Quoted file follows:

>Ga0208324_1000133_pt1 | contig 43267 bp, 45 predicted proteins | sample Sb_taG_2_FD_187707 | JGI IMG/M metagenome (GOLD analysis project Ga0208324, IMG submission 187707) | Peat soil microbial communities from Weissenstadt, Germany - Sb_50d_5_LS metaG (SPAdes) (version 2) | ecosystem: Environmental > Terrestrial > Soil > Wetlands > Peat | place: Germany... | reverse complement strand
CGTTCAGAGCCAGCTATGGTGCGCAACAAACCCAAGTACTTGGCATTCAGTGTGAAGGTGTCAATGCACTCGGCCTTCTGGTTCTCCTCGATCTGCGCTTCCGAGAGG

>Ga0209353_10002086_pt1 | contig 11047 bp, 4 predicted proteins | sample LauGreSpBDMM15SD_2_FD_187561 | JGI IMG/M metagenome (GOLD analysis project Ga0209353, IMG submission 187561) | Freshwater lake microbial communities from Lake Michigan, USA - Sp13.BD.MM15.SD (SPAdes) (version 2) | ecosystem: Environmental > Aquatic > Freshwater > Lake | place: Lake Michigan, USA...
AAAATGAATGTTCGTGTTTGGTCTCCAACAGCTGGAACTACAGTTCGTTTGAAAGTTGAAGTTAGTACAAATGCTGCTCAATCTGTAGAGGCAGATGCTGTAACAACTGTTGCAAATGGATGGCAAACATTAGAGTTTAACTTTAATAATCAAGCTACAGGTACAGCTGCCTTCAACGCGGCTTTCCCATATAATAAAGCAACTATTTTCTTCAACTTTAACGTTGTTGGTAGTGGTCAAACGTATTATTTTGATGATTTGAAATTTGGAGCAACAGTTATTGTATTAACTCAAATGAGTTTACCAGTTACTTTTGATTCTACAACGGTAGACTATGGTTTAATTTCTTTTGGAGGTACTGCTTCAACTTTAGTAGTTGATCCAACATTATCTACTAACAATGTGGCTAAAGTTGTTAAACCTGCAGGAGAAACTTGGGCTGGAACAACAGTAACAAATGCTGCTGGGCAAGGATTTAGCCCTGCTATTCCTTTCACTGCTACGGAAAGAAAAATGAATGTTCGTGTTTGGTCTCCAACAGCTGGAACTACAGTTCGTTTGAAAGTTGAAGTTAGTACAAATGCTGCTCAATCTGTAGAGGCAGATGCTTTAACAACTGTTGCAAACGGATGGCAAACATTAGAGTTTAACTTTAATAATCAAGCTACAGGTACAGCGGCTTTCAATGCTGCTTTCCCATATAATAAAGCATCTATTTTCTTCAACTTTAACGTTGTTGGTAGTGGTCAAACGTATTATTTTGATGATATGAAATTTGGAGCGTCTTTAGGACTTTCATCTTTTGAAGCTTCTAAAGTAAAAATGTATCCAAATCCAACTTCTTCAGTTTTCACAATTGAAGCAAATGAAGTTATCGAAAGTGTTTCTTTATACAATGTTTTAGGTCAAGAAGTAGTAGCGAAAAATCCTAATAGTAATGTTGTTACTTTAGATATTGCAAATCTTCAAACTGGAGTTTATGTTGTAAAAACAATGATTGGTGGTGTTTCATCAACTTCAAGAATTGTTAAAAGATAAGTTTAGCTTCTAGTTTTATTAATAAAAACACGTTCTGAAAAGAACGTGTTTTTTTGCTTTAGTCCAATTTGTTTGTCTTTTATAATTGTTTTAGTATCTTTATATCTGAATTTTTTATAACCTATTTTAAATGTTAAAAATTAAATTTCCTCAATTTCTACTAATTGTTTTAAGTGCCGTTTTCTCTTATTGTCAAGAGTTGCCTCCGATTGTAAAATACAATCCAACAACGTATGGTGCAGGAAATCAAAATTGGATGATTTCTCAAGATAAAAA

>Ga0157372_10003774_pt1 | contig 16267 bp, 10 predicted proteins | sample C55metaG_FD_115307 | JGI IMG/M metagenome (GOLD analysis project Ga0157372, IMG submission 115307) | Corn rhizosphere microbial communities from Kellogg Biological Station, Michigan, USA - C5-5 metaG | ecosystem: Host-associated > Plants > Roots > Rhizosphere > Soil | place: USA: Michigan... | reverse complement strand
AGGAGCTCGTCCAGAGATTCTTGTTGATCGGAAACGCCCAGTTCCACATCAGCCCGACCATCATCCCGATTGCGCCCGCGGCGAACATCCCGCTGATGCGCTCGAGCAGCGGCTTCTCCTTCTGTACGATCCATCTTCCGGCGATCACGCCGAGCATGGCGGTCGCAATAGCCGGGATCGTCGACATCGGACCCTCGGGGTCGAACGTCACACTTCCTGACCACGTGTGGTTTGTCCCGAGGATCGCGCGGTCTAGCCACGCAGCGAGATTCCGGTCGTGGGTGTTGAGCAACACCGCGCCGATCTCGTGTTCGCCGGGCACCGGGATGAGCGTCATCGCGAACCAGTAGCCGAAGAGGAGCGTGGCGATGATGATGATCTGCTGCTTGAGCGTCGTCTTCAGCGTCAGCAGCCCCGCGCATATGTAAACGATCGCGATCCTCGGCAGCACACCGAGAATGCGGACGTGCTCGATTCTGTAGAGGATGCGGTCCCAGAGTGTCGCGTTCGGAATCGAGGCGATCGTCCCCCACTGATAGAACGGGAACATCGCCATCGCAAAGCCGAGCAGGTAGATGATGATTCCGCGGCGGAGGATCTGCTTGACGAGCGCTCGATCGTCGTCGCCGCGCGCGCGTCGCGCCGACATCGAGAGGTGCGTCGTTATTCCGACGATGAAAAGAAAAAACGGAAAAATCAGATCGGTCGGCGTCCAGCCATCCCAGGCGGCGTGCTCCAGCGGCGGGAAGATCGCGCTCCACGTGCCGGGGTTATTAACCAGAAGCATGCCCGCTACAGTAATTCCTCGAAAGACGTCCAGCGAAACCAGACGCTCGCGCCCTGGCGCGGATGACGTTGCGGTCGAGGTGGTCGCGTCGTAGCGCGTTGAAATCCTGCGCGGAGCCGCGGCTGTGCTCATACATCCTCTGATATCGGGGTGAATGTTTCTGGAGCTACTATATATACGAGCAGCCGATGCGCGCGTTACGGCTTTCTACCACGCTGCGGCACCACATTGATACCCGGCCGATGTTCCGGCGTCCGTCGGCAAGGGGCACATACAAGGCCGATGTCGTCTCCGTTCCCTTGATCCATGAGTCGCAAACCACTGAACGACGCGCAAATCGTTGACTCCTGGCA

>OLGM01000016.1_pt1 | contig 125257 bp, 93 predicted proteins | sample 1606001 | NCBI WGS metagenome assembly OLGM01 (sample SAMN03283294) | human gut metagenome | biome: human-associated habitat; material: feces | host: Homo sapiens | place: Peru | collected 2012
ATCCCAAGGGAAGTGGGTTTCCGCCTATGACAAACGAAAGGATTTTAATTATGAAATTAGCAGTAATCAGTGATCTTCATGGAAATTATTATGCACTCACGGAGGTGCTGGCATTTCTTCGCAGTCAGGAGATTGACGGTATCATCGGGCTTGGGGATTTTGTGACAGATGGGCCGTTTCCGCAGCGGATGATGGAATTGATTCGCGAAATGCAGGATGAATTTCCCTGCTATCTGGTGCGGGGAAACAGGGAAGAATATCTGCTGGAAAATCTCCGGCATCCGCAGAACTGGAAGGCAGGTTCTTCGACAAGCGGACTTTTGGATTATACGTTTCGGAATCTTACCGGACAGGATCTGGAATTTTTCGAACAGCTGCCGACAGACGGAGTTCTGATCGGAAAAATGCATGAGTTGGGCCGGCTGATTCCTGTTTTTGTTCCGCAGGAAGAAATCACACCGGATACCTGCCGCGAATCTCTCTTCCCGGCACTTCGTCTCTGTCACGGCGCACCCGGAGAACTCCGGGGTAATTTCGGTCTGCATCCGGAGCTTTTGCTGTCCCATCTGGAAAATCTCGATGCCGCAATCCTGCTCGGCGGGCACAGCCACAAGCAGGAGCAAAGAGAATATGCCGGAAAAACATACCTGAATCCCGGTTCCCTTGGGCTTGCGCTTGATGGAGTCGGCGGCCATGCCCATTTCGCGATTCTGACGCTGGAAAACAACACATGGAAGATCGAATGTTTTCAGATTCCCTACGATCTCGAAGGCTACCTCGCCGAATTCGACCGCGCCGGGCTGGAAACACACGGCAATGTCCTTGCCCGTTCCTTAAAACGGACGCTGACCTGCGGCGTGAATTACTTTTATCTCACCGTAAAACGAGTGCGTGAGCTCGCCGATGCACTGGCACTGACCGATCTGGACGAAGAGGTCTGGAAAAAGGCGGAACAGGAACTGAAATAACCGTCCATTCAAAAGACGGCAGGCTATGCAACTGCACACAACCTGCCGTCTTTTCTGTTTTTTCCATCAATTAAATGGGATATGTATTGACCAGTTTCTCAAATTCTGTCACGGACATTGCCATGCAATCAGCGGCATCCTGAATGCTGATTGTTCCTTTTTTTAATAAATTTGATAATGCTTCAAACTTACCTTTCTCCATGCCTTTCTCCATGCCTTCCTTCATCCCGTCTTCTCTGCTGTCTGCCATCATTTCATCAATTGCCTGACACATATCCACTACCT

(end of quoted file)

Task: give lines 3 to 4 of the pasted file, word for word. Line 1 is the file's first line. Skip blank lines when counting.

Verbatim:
>Ga0209353_10002086_pt1 | contig 11047 bp, 4 predicted proteins | sample LauGreSpBDMM15SD_2_FD_187561 | JGI IMG/M metagenome (GOLD analysis project Ga0209353, IMG submission 187561) | Freshwater lake microbial communities from Lake Michigan, USA - Sp13.BD.MM15.SD (SPAdes) (version 2) | ecosystem: Environmental > Aquatic > Freshwater > Lake | place: Lake Michigan, USA...
AAAATGAATGTTCGTGTTTGGTCTCCAACAGCTGGAACTACAGTTCGTTTGAAAGTTGAAGTTAGTACAAATGCTGCTCAATCTGTAGAGGCAGATGCTGTAACAACTGTTGCAAATGGATGGCAAACATTAGAGTTTAACTTTAATAATCAAGCTACAGGTACAGCTGCCTTCAACGCGGCTTTCCCATATAATAAAGCAACTATTTTCTTCAACTTTAACGTTGTTGGTAGTGGTCAAACGTATTATTTTGATGATTTGAAATTTGGAGCAACAGTTATTGTATTAACTCAAATGAGTTTACCAGTTACTTTTGATTCTACAACGGTAGACTATGGTTTAATTTCTTTTGGAGGTACTGCTTCAACTTTAGTAGTTGATCCAACATTATCTACTAACAATGTGGCTAAAGTTGTTAAACCTGCAGGAGAAACTTGGGCTGGAACAACAGTAACAAATGCTGCTGGGCAAGGATTTAGCCCTGCTATTCCTTTCACTGCTACGGAAAGAAAAATGAATGTTCGTGTTTGGTCTCCAACAGCTGGAACTACAGTTCGTTTGAAAGTTGAAGTTAGTACAAATGCTGCTCAATCTGTAGAGGCAGATGCTTTAACAACTGTTGCAAACGGATGGCAAACATTAGAGTTTAACTTTAATAATCAAGCTACAGGTACAGCGGCTTTCAATGCTGCTTTCCCATATAATAAAGCATCTATTTTCTTCAACTTTAACGTTGTTGGTAGTGGTCAAACGTATTATTTTGATGATATGAAATTTGGAGCGTCTTTAGGACTTTCATCTTTTGAAGCTTCTAAAGTAAAAATGTATCCAAATCCAACTTCTTCAGTTTTCACAATTGAAGCAAATGAAGTTATCGAAAGTGTTTCTTTATACAATGTTTTAGGTCAAGAAGTAGTAGCGAAAAATCCTAATAGTAATGTTGTTACTTTAGATATTGCAAATCTTCAAACTGGAGTTTATGTTGTAAAAACAATGATTGGTGGTGTTTCATCAACTTCAAGAATTGTTAAAAGATAAGTTTAGCTTCTAGTTTTATTAATAAAAACACGTTCTGAAAAGAACGTGTTTTTTTGCTTTAGTCCAATTTGTTTGTCTTTTATAATTGTTTTAGTATCTTTATATCTGAATTTTTTATAACCTATTTTAAATGTTAAAAATTAAATTTCCTCAATTTCTACTAATTGTTTTAAGTGCCGTTTTCTCTTATTGTCAAGAGTTGCCTCCGATTGTAAAATACAATCCAACAACGTATGGTGCAGGAAATCAAAATTGGATGATTTCTCAAGATAAAAA